Christof Koch recently reported on a grim little organism, Toxoplasma gondii. This one celled protozoan reproduces sexually, but only in cat intestines. Mammals that encounter cat feces can become infected with the offspring. The eventual result is an attack on the host’s brain that reduces its aversion to the smell of cats. That’s bad news if you’re a small rodent. From T. gondii’s point of view, however, this is a great strategy for getting itself into a cat intestine, where the cycle can begin again.
There are several lines of reflection that knowledge of this organism may trigger. The one that intrigues me the most is that it may provide evidence for resolving a conundrum that seems at first sight to be irresolvable.
The conundrum can be introduced through a fact commonly reported by beer lovers – namely, that they did not like beer at all when they first tasted it. Many readers will be able to think of parallel examples with other drinks or foods. The reversal can go in the opposite direction, too. I used to like licorice, and also lobster, so much that I overdosed on them, with strikingly unpleasant results. Immediately afterward, I detested these foods, and I avoid them to the present day.
The conundrum is a question about what happens during this kind of reversal. Is it (A) or (B), or, perhaps, some combination of them?
(A) What happens after consuming the item (alcoholic euphoria in one case, nausea in another) causes changes in your brain that makes the item taste differently. For example, you still don’t like the taste that beer produced in you when you first had it in your mouth, but now beer in your mouth no longer produces that taste. It produces a different one that you like better.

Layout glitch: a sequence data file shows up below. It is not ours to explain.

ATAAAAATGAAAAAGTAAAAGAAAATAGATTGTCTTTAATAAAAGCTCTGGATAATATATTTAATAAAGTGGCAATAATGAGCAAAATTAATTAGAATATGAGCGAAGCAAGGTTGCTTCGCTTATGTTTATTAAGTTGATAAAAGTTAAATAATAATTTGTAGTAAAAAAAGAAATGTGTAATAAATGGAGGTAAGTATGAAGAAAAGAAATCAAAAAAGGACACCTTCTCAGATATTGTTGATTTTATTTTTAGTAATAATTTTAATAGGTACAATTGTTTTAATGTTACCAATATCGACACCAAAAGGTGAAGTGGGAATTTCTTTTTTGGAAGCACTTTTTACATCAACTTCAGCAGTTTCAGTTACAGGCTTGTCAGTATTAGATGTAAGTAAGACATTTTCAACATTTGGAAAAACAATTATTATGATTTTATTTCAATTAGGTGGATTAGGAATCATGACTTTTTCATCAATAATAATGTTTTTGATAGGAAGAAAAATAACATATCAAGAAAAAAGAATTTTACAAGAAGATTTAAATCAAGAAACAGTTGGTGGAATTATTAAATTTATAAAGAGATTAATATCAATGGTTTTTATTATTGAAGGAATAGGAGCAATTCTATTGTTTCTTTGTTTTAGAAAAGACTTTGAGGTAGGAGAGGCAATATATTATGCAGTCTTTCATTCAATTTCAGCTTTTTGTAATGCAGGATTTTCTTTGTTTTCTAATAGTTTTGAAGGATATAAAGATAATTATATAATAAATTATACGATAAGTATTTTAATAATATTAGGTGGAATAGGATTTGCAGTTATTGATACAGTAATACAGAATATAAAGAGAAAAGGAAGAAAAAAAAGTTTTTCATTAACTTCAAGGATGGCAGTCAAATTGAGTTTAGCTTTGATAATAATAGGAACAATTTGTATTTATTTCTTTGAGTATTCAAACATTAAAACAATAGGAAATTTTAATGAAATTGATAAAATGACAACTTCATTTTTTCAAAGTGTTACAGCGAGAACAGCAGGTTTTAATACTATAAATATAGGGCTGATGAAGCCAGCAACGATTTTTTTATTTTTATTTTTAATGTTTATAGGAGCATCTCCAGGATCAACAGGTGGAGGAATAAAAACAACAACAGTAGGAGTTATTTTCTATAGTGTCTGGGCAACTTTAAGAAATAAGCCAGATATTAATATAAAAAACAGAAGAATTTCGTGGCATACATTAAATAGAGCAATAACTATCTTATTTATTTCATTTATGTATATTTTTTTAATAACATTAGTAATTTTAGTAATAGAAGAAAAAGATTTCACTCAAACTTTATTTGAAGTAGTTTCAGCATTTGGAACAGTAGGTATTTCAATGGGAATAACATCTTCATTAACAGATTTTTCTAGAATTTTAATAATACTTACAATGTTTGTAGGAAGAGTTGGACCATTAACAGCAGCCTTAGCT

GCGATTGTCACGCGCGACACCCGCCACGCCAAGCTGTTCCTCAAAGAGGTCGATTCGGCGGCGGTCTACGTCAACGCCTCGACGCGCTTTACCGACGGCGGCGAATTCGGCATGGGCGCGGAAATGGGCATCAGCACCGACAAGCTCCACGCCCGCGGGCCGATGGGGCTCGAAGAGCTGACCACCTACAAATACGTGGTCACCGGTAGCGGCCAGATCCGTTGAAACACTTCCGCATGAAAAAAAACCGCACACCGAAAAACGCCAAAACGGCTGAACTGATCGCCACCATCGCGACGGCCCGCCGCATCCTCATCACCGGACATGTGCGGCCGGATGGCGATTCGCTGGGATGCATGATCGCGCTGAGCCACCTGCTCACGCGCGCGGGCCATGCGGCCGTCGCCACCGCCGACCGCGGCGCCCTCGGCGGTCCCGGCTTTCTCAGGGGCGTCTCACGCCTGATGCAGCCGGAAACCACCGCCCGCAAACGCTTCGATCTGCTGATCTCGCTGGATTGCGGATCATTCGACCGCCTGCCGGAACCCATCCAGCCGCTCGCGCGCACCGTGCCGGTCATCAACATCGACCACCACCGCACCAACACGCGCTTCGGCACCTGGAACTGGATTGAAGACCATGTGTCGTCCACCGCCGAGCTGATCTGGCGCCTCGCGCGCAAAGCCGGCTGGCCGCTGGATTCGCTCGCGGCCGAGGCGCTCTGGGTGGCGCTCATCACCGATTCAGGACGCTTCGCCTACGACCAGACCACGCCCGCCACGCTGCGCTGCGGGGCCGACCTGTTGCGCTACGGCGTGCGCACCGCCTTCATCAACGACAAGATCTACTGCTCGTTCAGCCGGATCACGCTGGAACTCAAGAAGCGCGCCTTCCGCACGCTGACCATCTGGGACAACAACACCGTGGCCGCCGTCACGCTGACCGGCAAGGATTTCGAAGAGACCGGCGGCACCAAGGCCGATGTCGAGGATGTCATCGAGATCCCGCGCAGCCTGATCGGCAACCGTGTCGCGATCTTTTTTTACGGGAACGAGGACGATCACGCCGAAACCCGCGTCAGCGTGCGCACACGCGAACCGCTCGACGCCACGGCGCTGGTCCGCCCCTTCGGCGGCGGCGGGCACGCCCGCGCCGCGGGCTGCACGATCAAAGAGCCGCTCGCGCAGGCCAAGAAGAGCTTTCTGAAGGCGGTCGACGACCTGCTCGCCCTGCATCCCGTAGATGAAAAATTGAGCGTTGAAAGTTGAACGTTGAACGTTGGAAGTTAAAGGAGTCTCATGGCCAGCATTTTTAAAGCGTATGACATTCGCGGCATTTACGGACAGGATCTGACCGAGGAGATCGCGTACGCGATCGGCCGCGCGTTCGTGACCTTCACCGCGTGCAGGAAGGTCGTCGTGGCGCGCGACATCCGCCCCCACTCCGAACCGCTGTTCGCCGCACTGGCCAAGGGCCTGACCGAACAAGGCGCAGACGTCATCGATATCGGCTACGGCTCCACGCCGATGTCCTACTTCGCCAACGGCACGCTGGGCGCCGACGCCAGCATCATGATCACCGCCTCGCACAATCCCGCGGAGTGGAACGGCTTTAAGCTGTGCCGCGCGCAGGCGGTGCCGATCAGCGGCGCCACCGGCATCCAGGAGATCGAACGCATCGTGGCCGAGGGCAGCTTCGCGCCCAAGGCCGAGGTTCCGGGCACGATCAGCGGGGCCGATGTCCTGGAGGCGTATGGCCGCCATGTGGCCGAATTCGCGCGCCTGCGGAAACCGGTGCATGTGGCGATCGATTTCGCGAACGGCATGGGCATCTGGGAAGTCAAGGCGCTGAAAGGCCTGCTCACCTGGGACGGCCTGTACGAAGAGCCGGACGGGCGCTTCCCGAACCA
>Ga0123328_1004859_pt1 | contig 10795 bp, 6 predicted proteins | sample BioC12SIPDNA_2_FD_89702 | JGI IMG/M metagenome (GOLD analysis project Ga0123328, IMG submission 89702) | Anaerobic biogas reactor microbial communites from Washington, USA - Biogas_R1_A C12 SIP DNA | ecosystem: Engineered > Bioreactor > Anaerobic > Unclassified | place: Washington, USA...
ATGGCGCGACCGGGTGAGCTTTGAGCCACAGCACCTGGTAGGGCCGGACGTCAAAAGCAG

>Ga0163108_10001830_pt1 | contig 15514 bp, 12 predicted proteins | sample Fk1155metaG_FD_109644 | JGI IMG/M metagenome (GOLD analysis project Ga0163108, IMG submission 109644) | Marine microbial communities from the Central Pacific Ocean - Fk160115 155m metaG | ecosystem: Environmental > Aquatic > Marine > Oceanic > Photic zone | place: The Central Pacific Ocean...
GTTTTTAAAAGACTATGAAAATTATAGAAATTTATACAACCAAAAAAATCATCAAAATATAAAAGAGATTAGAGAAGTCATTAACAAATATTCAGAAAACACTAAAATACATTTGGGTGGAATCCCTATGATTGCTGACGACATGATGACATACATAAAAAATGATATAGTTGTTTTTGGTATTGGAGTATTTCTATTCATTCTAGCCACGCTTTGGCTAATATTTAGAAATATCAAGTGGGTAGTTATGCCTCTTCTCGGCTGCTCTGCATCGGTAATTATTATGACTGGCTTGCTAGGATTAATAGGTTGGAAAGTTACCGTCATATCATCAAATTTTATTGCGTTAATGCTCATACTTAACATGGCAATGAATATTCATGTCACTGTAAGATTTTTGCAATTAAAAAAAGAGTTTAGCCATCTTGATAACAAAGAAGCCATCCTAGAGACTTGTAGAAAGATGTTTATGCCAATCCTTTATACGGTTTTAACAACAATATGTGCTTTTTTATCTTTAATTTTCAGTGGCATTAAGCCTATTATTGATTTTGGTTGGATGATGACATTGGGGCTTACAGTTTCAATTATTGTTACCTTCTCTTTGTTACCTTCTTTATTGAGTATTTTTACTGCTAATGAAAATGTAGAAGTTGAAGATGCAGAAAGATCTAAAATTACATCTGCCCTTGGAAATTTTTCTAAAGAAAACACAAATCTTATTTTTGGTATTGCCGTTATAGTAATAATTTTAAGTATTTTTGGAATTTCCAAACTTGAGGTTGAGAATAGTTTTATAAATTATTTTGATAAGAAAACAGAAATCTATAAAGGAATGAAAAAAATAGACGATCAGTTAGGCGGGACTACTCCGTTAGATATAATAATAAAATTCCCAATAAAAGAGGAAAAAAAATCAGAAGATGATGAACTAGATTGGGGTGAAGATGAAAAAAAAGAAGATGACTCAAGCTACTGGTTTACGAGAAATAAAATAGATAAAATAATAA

(B) What happens after consuming the item causes changes in your brain that alter your evaluation of the taste. For example, beer in your mouth produces exactly the same taste it did the first time you sipped it. It’s just that now you like that taste, whereas before you didn’t.
The problem is that it seems that any case of reversal could be equally well accounted for by either of these views. So, it seems that they are different views, but that nothing could count as supporting one more than it supports the other.
That situation is deeply troubling to some philosophers. A view that was very popular in the mid-Twentieth Century, and still not completely dead, held that there could not even be a difference in what two claims meant, unless it was understood how some conceivable evidence could count as supporting one of them better than the other. If that view were right, and (A) and (B) are equally good at accounting for all possible evidence, then the appearance that they are different accounts must somehow be an illusion.
T. gondii helps us untie this knot. That’s because of three facts that Koch reports. First, infected rodents do not show abnormalities in their sense of smell of other things. More importantly,
“the density of cysts [housing T. gondii] in the amygdala is almost double that in other brain structures involved in odor perception. Parts of the amygdala have been linked to anxiety and the sensation of fear.”
“the genome of T. gondii contains two genes related to mammalian genes involved in the regulation of dopamine, the molecule associated with reward and pleasure signals in the brain, including ours.”
While these facts do not rule out some difference in how cat urine smells to infected versus uninfected rodents, they offer more support for a view like (B), i.e., for the idea that infected rodents may smell cat urine just as before, but no longer react to it with fear (and may even find it somewhat pleasant). So there is, after all, a case in which some evidence counts more in favor of one of these views rather than the other.
By the way, many humans are also infected with T. gondii. Effects are not definitively established, but there are suggestive connections between such infection and psychiatric diseases and risky behavior. Hence Koch’s title: “Protozoa Could Be Controlling Your Brain”.
[Koch’s article is at http://www.scientificamerican.com/article.cfm?id=fatal-attraction&WT.mc_id=SA_CAT_MB_20110518 . Reversals have been discussed in D. C. Dennett, Consciousness Explained (Boston: Little, Brown & Co., 1991) and by me in Understanding Phenomenal Consciousness (Cambridge: Cambridge University Press, 2004).]